PM Modi inaugurates India’s longest Bogibeel Bridge
# Built over the river Brahmaputra in Assam, Bogibeel bridge is being opened 16 years after its construction work started in 2002. The inauguration comes as a mark of respect to late former PM AB Vajpayee.
Prime Minister Narendra Modi inaugurated double-decker rail and road bridge on Brahmaputra river in Bogibeel near Dibrugarh in Assam on Tuesday (25 December).
The creation of this bridge between Assam and Arunachal Pradesh will be safer and more secure. It is India’s longest and second long rail-road bridge in Asia. It has been prepared in 16 years. The 4.94 km long bridge is built on the Brahmaputra river in Dibrugarh of Assam.
Due to being close to the Arunachal Pradesh-Chinese border, it is very important from the strategic point of view. The double-decker bridge, the fourth across the Brahmaputra, has two railway lines on the lower deck and a three-lane road on the upper, strong enough to withstand movement of heavy military tanks. The most significant beneficiary will be the Army, whose convoys will now save an estimated three to four hours in their journey from Assam to their posts ner the 4000-km long border Arunachal-China border.
According to Defense sources, the biggest feature is that it has been made with the army’s heavy movement in mind. It can also bear the weight of a heavy tank, and if needed, fighter jet can be loaded on it as well.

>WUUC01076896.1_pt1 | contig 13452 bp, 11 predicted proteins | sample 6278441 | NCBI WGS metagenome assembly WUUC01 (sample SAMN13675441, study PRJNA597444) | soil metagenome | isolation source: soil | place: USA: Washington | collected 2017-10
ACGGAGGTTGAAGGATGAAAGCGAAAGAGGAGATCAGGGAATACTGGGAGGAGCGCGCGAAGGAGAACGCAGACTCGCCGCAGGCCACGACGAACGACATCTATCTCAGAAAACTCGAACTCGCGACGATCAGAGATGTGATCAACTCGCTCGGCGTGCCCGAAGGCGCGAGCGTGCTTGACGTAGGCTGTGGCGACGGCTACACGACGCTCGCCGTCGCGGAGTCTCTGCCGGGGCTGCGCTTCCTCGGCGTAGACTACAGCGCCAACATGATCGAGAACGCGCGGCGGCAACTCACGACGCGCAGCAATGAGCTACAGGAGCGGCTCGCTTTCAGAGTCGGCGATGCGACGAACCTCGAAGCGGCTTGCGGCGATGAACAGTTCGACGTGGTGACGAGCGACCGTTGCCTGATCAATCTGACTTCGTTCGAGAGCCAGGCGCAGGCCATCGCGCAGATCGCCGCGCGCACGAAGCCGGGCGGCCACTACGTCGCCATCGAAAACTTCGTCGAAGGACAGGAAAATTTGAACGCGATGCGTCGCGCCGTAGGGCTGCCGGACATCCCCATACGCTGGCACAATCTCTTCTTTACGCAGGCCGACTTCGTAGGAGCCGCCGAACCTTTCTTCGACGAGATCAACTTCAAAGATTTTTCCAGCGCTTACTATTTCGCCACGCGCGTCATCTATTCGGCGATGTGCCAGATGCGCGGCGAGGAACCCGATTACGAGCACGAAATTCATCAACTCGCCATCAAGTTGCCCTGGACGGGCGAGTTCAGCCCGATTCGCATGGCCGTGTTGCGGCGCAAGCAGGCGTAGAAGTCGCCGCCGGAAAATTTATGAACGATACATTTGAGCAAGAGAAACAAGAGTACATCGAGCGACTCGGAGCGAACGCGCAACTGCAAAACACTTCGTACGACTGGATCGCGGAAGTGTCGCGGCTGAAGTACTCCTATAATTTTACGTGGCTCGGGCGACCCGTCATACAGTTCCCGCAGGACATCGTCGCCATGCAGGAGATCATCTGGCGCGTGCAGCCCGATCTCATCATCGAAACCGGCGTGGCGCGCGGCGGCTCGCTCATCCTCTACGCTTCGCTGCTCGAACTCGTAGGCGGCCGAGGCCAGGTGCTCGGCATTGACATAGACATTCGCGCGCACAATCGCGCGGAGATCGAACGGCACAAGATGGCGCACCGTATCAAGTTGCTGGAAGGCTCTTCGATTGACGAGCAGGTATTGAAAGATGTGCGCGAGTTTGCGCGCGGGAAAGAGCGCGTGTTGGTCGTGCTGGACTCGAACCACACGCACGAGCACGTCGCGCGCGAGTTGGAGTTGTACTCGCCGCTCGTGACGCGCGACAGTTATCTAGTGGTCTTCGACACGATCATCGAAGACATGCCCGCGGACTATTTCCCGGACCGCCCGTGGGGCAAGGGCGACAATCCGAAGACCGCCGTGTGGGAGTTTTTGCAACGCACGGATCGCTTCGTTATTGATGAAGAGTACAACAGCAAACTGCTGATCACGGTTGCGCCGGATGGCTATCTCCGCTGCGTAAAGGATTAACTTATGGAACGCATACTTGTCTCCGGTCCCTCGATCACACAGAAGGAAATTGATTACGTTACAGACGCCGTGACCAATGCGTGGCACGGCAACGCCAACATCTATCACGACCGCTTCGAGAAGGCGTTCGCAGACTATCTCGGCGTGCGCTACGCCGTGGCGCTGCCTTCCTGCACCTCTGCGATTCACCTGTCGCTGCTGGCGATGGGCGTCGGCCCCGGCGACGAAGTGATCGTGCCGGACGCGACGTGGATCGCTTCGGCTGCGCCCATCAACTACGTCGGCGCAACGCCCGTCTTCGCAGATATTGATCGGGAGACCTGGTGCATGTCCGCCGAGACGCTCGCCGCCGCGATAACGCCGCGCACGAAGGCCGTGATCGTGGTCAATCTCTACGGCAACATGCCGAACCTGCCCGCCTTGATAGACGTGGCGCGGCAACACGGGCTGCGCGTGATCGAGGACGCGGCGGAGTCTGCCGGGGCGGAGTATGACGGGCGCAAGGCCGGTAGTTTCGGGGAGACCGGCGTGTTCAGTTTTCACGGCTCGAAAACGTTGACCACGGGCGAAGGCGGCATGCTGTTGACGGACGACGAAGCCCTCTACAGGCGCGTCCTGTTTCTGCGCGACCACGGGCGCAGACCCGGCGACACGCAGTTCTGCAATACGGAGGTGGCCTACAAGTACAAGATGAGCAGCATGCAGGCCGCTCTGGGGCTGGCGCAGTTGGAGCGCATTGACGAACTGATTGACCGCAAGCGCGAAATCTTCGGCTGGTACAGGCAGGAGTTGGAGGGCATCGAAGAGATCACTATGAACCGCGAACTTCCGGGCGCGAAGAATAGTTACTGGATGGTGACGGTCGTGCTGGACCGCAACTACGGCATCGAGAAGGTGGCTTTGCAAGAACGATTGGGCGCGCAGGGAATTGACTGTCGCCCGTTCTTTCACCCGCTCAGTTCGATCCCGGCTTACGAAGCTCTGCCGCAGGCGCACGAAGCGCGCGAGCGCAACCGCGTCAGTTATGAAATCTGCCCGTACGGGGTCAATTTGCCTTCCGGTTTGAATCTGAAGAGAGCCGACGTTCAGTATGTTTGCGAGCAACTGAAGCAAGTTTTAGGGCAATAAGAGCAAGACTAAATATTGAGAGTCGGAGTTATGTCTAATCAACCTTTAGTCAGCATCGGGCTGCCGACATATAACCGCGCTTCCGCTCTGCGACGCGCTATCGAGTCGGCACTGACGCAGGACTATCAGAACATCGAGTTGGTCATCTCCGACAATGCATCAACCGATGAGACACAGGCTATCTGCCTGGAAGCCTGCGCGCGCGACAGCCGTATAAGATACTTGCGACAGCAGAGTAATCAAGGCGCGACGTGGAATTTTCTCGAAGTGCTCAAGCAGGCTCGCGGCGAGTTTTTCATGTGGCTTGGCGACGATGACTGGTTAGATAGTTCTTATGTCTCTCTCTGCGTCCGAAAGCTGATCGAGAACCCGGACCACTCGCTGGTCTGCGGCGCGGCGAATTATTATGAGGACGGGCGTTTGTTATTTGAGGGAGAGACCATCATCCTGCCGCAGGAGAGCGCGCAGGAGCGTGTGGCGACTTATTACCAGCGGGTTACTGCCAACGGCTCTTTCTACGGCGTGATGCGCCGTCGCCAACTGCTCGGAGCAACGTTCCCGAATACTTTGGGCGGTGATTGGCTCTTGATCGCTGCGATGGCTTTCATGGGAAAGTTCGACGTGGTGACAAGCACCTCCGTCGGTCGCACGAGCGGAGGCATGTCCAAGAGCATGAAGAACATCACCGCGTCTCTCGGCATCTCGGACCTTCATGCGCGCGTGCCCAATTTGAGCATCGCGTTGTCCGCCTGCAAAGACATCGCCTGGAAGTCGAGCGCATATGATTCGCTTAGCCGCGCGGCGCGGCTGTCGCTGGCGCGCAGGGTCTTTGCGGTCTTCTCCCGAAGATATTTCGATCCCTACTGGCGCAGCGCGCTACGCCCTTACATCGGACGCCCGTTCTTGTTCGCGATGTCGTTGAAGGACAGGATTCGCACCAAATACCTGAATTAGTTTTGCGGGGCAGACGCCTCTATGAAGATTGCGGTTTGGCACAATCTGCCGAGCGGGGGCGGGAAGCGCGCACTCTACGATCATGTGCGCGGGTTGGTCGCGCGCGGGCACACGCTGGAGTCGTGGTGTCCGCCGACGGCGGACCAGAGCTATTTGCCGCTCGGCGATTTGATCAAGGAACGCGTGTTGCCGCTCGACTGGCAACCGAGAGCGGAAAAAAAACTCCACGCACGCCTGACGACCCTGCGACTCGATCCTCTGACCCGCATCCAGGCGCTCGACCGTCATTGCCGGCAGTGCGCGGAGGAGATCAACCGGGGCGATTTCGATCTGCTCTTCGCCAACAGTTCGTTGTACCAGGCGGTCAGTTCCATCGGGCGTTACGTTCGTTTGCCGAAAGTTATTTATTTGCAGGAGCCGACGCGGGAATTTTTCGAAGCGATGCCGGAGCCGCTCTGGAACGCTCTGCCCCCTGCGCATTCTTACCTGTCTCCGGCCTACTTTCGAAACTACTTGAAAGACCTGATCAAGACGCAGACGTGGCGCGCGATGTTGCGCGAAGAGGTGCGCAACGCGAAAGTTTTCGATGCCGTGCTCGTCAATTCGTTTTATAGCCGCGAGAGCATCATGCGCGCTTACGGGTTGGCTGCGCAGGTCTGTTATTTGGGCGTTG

“The Bogibeel bridge project was a part of the 1985 Assam Accord and was sanctioned in 1997-98. The foundation stone of the project was laid by then prime minister HD Deve Gouda on January 22, 1997, and commencement of work on the project was done by Atal Bihari Vajpayee on April 21, 2002. In fact, the inauguration of the bridge coincides with the 94th birth anniversary of Vajpayee, who passed away in August this year,” media reported.
According to The Indian Express, the project has missed several deadlines and has been a victim of political unwillingness and red tapes despite being granted a national project status in 2007. Changes to bridge design, revisions in the scope of the work and construction technology has resulted in the project’s cost escalating from the initial estimate of Rs 1,767 crore to Rs 5,800 crore — more than threefold. The challenge of building the bridge over a turbulent Brahmaputra river also added to the delay since most of the crucial work of the bridge could only happen during the November to March period.